Be reasonable and moderate
To arrest the problem of initial capital, we need to know the types of initial capital needed and get the priorities right from the start. Real entrepreneurs start with nothing but with SMART objectives, well designed plans with clearly defined short, medium and long range goals. Success come to those who become success conscious, therefore with strong desire, proper planning, supported by faith, self-confidence, persistence and obsession to succeed, entrepreneurs grow and expand to become industry leaders. With this, our graduates need to cut their coats according to their sizes, adhere to the fundamental principle of human growth and development; crawl, walk and run. They must start moderately with cheap available resources within our local environment. Take note, there is a difference between wishing something and being ready to receive it. To be ready as the next generation entrepreneurs, our graduates need to understudy successful people in our mist, learn from today’s industry leaders through helping for free. They must attach themselves to their role models and give their effort for free before they try to take. Through this, they will learn to speak, behave and act ideally to attract success; thus, through positive mental attitude.
Learn more through self-education
A lot more can be learnt through workshops, seminars, business skills training and mentorship under successful entrepreneurs during holidays and from small business consultants to gain well guided and directed knowledge and skills for worthy end. Factually, money needed for a start-up does not require one to sit for ten years to get into business. Such funds can come from personal savings, which requires self-discipline and everyone can do it if they really want to change their situation. It can equally be sourced or obtained as seed money at the time one is giving out for free to the successful person being understudied if one really follows and learns with entrepreneurial intent. Examples abound with this scenario in our immediate environment yet we do not see and learn from them.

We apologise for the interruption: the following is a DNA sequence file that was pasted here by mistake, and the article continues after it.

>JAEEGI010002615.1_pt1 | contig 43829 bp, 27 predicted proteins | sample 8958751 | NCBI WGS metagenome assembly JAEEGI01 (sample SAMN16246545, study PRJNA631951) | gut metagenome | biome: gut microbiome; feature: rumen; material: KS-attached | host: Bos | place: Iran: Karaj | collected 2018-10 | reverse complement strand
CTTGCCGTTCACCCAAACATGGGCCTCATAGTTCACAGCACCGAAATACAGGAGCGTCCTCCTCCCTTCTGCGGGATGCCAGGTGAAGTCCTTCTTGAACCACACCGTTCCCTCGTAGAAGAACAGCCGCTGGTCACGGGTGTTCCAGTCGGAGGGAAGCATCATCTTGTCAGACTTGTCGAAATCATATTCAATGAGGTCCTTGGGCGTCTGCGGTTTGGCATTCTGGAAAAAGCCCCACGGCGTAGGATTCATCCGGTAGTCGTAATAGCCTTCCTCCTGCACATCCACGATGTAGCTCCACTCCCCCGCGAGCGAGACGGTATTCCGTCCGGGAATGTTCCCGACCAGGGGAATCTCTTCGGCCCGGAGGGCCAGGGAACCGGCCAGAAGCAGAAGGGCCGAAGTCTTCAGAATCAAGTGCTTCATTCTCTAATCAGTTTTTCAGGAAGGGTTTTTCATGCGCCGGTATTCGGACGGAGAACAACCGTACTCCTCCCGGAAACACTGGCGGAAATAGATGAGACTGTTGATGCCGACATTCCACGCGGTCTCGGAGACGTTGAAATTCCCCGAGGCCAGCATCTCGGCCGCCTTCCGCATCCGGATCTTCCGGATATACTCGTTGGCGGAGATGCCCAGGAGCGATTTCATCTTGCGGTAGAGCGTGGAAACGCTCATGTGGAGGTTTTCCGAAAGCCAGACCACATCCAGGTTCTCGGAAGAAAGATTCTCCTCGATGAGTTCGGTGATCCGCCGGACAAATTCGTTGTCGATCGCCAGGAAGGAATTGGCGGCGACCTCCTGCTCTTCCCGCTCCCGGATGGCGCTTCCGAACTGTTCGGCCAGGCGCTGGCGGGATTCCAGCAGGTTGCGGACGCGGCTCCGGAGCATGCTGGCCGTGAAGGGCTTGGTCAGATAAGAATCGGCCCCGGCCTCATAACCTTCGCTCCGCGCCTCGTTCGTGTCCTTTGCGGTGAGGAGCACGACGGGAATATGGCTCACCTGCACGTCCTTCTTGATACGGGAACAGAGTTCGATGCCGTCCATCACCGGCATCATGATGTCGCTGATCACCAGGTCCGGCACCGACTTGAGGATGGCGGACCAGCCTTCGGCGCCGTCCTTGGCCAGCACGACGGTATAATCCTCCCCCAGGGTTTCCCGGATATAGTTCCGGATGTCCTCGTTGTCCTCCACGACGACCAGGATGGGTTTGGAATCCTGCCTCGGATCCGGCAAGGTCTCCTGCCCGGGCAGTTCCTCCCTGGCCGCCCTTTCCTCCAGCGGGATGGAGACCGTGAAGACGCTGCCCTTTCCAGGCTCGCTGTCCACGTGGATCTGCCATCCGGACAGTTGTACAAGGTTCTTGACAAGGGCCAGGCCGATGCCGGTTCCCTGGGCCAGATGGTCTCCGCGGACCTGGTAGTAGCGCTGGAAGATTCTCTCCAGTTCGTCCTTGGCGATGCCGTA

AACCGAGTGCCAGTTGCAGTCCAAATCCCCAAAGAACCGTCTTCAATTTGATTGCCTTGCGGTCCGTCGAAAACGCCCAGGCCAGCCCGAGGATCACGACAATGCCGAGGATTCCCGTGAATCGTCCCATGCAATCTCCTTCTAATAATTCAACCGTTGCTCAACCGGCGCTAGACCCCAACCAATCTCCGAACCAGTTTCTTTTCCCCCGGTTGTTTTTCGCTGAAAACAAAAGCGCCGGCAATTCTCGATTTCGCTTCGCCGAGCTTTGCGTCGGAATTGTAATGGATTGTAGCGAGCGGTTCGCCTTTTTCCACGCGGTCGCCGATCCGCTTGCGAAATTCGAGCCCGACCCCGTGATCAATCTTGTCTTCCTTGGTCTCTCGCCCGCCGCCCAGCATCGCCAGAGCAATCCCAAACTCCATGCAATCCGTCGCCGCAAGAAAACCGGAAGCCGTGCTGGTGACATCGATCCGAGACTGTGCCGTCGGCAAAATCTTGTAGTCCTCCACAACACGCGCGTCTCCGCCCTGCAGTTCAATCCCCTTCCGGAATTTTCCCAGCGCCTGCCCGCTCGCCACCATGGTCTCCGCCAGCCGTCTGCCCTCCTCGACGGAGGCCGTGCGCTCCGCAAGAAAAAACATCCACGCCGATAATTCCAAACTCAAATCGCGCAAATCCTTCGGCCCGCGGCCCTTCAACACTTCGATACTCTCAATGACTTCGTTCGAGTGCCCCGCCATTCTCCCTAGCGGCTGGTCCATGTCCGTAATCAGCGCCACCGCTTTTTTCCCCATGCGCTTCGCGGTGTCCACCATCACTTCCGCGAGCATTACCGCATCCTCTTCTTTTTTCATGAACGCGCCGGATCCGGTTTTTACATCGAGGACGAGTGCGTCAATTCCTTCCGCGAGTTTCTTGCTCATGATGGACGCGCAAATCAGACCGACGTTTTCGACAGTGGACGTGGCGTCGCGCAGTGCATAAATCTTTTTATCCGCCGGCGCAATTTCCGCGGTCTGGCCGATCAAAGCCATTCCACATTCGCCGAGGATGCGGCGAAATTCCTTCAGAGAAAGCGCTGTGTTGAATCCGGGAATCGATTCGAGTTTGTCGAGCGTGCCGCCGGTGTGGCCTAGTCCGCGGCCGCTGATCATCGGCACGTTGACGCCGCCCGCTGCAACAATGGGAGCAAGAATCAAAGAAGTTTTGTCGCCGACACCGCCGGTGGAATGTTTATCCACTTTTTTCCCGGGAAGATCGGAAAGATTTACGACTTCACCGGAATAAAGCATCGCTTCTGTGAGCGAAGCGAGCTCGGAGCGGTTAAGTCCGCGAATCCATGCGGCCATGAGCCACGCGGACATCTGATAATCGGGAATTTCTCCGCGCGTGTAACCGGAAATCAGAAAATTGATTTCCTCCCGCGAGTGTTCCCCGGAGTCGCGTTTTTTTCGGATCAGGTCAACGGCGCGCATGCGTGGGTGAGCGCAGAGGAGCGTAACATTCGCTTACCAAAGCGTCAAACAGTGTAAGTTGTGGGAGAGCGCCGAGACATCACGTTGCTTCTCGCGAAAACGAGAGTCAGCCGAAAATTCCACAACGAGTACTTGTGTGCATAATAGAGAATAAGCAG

What can be done?
Above all, the Government of Ghana and stakeholders have a role in this by way of intervention with a scheme to introduce entrepreneurship in all faculties of tertiary institutions/universities in the country. Our universities have special responsibility to provide specialised academic curriculum as an intervention, which must be made compulsory for the attainment of business knowledge and skills. Placement of university students in industry is another move that could be emphasised. Not just that, university-industry links for the benefit of knowledge transfer for innovation is another solution to the problem of unemployment in Ghana.
In effect, graduate unemployment should not be allowed to become one of our annual festivals to be celebrated in Ghana and must be tackled and uprooted with the desired intervention. Hopes, dreams and enthusiasm alone do not create jobs and make our graduates self-employed. It is self-development, planning and action that hold the solution. Our graduates have to take the responsibility for their own shortfalls, do something about it and not continue to blame the system and the economy, and demand that they are looked after. They should not wait for the government, NGOs and foreign assistance to change their situation. They will have to become better and smarter than the economy to improve performance and productivity and not the reverse because the economy does not get better and never will realistically be. I will encourage all students still on campus to associate themselves with their chosen industries to gain business experience while in the university before stepping out of campus.
The author is a consultant in entrepreneurship and business development, an expert in university-industry interaction and knowledge transfer for innovation. He is also a co-author for two textbooks: Financial Entrepreneurship for Economic Growth in Emerging Nations, and Innovation and Social Capital in Organisational Ecosystems. Contact: Email:firstname.lastname@example.org